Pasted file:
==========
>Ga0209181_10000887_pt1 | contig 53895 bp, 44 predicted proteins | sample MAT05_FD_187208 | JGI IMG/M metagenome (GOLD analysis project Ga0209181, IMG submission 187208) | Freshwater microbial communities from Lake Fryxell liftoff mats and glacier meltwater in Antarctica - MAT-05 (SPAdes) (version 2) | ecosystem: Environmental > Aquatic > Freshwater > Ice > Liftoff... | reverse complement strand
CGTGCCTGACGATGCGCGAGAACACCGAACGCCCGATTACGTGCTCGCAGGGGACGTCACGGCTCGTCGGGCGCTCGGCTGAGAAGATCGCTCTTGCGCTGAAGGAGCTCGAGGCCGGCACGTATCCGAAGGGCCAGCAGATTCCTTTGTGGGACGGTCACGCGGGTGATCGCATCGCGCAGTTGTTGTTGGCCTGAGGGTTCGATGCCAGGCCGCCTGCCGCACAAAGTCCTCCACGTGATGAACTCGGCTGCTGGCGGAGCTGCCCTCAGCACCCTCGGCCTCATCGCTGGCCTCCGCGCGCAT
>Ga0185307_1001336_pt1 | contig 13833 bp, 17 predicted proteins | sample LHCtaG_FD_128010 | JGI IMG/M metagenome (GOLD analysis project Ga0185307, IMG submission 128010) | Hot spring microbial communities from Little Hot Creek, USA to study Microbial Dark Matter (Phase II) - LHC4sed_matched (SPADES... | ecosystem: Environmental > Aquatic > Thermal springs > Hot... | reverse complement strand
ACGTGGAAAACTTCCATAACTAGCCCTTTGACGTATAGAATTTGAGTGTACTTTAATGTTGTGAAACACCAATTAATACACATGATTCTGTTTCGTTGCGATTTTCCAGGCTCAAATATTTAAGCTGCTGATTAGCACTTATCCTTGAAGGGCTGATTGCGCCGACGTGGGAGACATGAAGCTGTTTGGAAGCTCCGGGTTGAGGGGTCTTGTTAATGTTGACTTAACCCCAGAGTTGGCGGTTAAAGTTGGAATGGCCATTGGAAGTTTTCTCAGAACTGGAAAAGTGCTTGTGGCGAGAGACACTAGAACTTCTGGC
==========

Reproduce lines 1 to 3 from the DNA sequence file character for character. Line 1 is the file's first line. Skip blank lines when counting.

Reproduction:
>Ga0209181_10000887_pt1 | contig 53895 bp, 44 predicted proteins | sample MAT05_FD_187208 | JGI IMG/M metagenome (GOLD analysis project Ga0209181, IMG submission 187208) | Freshwater microbial communities from Lake Fryxell liftoff mats and glacier meltwater in Antarctica - MAT-05 (SPAdes) (version 2) | ecosystem: Environmental > Aquatic > Freshwater > Ice > Liftoff... | reverse complement strand
CGTGCCTGACGATGCGCGAGAACACCGAACGCCCGATTACGTGCTCGCAGGGGACGTCACGGCTCGTCGGGCGCTCGGCTGAGAAGATCGCTCTTGCGCTGAAGGAGCTCGAGGCCGGCACGTATCCGAAGGGCCAGCAGATTCCTTTGTGGGACGGTCACGCGGGTGATCGCATCGCGCAGTTGTTGTTGGCCTGAGGGTTCGATGCCAGGCCGCCTGCCGCACAAAGTCCTCCACGTGATGAACTCGGCTGCTGGCGGAGCTGCCCTCAGCACCCTCGGCCTCATCGCTGGCCTCCGCGCGCAT
>Ga0185307_1001336_pt1 | contig 13833 bp, 17 predicted proteins | sample LHCtaG_FD_128010 | JGI IMG/M metagenome (GOLD analysis project Ga0185307, IMG submission 128010) | Hot spring microbial communities from Little Hot Creek, USA to study Microbial Dark Matter (Phase II) - LHC4sed_matched (SPADES... | ecosystem: Environmental > Aquatic > Thermal springs > Hot... | reverse complement strand